Want to reach your optimal weight while preventing heart disease, type 2 diabetes, dementia and cancer AND while feeling energized as you live longer? Eat more fat. That’s what Dr. Mark Hyman—one of the world’s leading Functional Medicine doctors—tells us. This book is ridiculously packed with Big Ideas—walking us through the eye-opening science of why fat is awesome along with a plan on how to “reboot our biology to our original factory settings” via a 21-day program followed by a long-term plan to rock it. We explore the surprising truth about fat, good fats vs. bad fats, going pegan (think: best of vegan + Paleo), a quality carb, and dealing with root causes rather than symptoms.
Benedict Carey is an award-winning science writer for The New York Times. This book is his exploration of what the latest research says about, you guessed it, How We Learn. Big Ideas we cover include the #1 enemy to learning (and how to win that battle), why distributed your learning is where it’s at, how sleeping is like learning with your eyes closed and how to put the Zeigarnick Effect to use for maximum benefit.
David Ludwig has both an M.D. and a Ph.D. and is a professor and researcher at both Harvard Medical School and Harvard School of Public Health. He’s overseen dozens of diet studies, authored over 100 peer-reviewed scientific articles, and supported thousands of patients looking to optimize their weight. In this book, we learn how to conquer cravings, retrain fat cells, and lose weight permanently.
Michael Pollan is the author of a number of New York Times best-selling books on nutrition. In 2010, Time magazine named him one of the one hundred most influential people in the world. If you’re looking for a SUPER compact, witty look at the primary rules on how to eat well, this is it. It’s a fun, witty, concise guide to eating well featuring 64 food rules structured around Pollan’s seven words of wisdom: Eat food. Not too much. Mostly plants. Big Ideas we explore include the 2 Facts of nutrition everyone can agree on, Rule #1, why low-fat made us fat, and the final rule (#64).
Eric Goodman is the creator of Foundation Training. If you’ve ever had back or neck or other physical pain, this book might be just what your doctor forgot to order. And, of course, if you’re just looking to take your energy to the next level, this is a gem. In the Note, we take a quick look at why gravity + sitting/bad posture = compression and why that’s so bad plus how to deal with it as we become fluent in a new movement language and have fun becoming perpetual motion machines.
The gut. That’s where all the health magic (or challenges!) begins. Alejandro Junger is a cardiologist turned functional medicine doctor who created the incredibly popular Clean Program. We covered his first book Clean and now for a spotlight on the Clean Gut. Big Ideas we explore include symptoms vs. root causes (paint any brown leaves green lately?), how food’s shelf life correlates with yours, your 2nd brain, nutrigenomics, gluten (the ubiquitous poison) and step 1 to cleaning things up (hint: remove toxic triggers).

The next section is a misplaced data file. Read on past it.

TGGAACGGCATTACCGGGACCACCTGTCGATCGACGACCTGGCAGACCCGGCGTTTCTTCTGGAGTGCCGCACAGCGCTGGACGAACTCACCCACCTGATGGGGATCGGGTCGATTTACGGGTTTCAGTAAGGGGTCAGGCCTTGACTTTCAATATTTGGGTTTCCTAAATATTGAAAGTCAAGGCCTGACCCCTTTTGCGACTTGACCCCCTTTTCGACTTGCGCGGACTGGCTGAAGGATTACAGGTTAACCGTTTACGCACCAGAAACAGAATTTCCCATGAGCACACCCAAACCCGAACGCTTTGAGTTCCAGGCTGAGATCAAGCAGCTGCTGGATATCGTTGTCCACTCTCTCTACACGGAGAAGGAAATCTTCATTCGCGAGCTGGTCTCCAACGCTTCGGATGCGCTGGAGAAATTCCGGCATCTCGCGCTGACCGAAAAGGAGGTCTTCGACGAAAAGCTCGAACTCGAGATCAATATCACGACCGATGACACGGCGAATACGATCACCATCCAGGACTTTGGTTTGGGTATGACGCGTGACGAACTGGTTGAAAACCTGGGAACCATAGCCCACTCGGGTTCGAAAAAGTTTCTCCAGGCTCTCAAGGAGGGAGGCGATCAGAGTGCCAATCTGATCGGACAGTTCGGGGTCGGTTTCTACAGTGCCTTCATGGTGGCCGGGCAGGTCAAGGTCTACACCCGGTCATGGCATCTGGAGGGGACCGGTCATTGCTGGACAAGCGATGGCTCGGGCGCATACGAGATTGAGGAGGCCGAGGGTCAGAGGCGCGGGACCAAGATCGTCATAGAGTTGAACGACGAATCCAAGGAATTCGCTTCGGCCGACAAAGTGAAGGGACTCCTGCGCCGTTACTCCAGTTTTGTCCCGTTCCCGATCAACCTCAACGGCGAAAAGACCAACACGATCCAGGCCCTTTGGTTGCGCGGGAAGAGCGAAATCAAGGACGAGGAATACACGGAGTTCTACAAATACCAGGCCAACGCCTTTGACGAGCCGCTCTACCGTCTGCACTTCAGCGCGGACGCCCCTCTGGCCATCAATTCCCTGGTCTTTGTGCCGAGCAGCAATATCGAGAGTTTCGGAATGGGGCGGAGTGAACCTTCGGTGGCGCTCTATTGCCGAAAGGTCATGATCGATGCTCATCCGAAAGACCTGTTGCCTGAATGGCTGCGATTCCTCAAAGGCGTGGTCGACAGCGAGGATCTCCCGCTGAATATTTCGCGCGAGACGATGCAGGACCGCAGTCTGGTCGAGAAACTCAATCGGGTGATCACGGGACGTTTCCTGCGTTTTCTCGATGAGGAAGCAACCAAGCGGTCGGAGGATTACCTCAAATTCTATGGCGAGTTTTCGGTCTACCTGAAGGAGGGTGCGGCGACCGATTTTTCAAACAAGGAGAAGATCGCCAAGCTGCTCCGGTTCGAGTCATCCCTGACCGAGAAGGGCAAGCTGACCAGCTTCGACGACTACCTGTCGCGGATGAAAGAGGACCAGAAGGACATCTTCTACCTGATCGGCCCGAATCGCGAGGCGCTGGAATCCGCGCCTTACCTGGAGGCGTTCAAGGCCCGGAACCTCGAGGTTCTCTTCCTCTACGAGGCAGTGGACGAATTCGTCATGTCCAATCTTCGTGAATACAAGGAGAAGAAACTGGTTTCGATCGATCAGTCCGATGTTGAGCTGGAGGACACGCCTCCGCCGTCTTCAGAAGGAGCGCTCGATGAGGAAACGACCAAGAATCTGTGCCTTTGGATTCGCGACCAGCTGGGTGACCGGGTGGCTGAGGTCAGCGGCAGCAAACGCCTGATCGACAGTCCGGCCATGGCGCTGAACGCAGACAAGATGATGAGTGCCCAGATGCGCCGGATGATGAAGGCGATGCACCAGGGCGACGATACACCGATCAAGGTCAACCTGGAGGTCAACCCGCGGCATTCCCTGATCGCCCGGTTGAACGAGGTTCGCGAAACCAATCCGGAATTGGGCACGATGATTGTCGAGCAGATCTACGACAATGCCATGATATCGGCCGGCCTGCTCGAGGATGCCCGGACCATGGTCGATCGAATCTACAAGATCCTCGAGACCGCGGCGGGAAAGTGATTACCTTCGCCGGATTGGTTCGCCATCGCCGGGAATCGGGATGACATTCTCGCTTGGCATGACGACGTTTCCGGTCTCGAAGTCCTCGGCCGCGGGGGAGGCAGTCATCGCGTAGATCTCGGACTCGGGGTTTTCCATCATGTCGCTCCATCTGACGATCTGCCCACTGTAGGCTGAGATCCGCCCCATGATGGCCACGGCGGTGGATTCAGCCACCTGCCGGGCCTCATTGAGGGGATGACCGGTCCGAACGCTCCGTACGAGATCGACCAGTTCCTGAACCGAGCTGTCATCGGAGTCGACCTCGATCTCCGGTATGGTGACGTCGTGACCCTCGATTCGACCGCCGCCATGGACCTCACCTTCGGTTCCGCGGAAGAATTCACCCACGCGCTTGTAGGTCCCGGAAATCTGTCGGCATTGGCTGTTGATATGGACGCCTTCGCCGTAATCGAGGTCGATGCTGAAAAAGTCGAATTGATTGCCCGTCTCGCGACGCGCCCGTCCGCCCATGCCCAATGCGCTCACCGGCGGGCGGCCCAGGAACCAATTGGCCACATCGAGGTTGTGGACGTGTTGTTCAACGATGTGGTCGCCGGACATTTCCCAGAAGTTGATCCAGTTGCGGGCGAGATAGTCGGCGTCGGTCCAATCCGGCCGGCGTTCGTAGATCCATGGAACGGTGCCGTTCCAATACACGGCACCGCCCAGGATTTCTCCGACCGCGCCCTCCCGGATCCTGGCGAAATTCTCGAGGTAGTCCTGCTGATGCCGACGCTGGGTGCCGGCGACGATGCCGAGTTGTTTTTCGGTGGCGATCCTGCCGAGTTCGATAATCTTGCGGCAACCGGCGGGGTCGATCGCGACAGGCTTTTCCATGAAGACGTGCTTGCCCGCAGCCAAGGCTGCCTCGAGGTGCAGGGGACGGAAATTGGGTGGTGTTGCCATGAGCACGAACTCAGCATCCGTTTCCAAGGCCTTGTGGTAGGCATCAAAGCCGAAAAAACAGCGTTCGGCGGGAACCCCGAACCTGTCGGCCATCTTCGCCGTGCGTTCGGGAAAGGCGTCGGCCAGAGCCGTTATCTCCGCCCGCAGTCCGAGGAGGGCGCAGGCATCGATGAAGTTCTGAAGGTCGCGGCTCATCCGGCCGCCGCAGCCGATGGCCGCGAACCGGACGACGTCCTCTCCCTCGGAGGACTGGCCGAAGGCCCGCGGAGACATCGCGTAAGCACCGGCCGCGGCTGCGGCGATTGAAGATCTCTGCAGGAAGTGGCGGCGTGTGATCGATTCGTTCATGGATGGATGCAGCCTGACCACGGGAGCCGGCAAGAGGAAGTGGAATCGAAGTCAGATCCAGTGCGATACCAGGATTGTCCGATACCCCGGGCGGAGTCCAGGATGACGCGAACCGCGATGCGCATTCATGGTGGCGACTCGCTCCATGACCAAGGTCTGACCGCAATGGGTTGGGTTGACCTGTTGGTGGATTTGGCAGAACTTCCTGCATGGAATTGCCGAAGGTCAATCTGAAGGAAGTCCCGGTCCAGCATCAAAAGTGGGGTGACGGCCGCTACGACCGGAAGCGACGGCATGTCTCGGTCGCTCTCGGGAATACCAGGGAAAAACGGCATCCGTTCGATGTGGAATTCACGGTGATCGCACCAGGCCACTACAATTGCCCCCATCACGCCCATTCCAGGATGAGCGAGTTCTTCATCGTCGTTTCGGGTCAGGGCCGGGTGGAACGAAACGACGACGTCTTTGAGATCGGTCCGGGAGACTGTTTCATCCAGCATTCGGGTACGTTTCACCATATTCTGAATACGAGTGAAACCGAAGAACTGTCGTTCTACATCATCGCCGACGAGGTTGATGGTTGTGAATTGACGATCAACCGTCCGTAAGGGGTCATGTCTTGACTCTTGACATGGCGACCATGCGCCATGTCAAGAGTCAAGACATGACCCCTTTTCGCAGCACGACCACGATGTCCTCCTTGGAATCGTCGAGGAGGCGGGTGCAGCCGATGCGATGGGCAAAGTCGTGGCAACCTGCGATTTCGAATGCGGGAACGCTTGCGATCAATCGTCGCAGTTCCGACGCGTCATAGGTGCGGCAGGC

ACT. That’s where it’s at. This is our second Note on Russ Harris and his great introduction to Acceptance and Commitment Therapy. (Check out the Notes on The Confidence Gap as well.) In this book, Russ walks us through how we get caught in the happiness trap and, more importantly, how to free ourselves. We’ll take a quick look at the myths of happiness, the six principles of ACT, how to deal with emotional quicksand, how NOT to visualize (and what to do instead), and writing down your values (<— science says that’s wise).
Eleanor Roosevelt served as the First Lady for 12 years—through her husband Franklin D. Roosevelt’s terms as President during the Great Depression and World War II. She went on to play a leading role as a diplomat in the United Nations was one of the most loved and influential women of the 20th century. This book is a beautifully written, inspiring look into “Eleven Keys for a More Fulfilling Life.” Big Ideas we cover include how to conquer the great enemy (fear), Eleanor’s Top 4 Big Ideas on Time Management 101, holding the tension between our dreams of perfection and reality while making all life one big adventure.
Katy Bowman is one of the world’s leading biomechanists—helping us integrate proper body movement to optimize our well-being. She has a great podcast + blog you might enjoy as well. This book is packed with a ton of exercises and plenty of info on the science of biomechanics to help us pay more attention to the loads we’re putting on our bodies throughout the day so we can get in harmony with how our bodies were designed to move. Big Ideas we explore include moving your TRILLIONS of cells, why movement > exercise, why walking is the secret sauce, and how to take a forest bath.